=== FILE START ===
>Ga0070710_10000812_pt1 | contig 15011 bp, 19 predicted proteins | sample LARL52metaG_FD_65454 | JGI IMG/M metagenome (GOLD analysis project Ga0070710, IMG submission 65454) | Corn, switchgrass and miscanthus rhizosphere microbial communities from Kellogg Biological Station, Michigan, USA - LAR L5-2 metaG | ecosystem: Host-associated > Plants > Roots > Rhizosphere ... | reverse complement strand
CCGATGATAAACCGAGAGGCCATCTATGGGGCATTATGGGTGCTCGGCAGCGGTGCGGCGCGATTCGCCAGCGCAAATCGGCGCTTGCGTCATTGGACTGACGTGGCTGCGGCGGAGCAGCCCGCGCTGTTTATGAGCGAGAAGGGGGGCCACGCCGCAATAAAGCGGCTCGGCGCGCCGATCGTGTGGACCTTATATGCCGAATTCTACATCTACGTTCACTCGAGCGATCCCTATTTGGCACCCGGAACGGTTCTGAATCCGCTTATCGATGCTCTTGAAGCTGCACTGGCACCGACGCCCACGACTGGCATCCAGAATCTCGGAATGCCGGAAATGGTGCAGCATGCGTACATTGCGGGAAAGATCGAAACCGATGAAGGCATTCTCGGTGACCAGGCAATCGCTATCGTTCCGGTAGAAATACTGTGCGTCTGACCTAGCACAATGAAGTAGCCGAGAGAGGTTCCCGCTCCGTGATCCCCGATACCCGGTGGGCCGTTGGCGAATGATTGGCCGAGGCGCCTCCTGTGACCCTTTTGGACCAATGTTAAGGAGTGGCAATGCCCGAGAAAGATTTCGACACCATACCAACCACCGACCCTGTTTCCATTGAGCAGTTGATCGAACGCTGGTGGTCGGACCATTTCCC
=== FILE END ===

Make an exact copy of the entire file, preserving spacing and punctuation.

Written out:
>Ga0070710_10000812_pt1 | contig 15011 bp, 19 predicted proteins | sample LARL52metaG_FD_65454 | JGI IMG/M metagenome (GOLD analysis project Ga0070710, IMG submission 65454) | Corn, switchgrass and miscanthus rhizosphere microbial communities from Kellogg Biological Station, Michigan, USA - LAR L5-2 metaG | ecosystem: Host-associated > Plants > Roots > Rhizosphere ... | reverse complement strand
CCGATGATAAACCGAGAGGCCATCTATGGGGCATTATGGGTGCTCGGCAGCGGTGCGGCGCGATTCGCCAGCGCAAATCGGCGCTTGCGTCATTGGACTGACGTGGCTGCGGCGGAGCAGCCCGCGCTGTTTATGAGCGAGAAGGGGGGCCACGCCGCAATAAAGCGGCTCGGCGCGCCGATCGTGTGGACCTTATATGCCGAATTCTACATCTACGTTCACTCGAGCGATCCCTATTTGGCACCCGGAACGGTTCTGAATCCGCTTATCGATGCTCTTGAAGCTGCACTGGCACCGACGCCCACGACTGGCATCCAGAATCTCGGAATGCCGGAAATGGTGCAGCATGCGTACATTGCGGGAAAGATCGAAACCGATGAAGGCATTCTCGGTGACCAGGCAATCGCTATCGTTCCGGTAGAAATACTGTGCGTCTGACCTAGCACAATGAAGTAGCCGAGAGAGGTTCCCGCTCCGTGATCCCCGATACCCGGTGGGCCGTTGGCGAATGATTGGCCGAGGCGCCTCCTGTGACCCTTTTGGACCAATGTTAAGGAGTGGCAATGCCCGAGAAAGATTTCGACACCATACCAACCACCGACCCTGTTTCCATTGAGCAGTTGATCGAACGCTGGTGGTCGGACCATTTCCC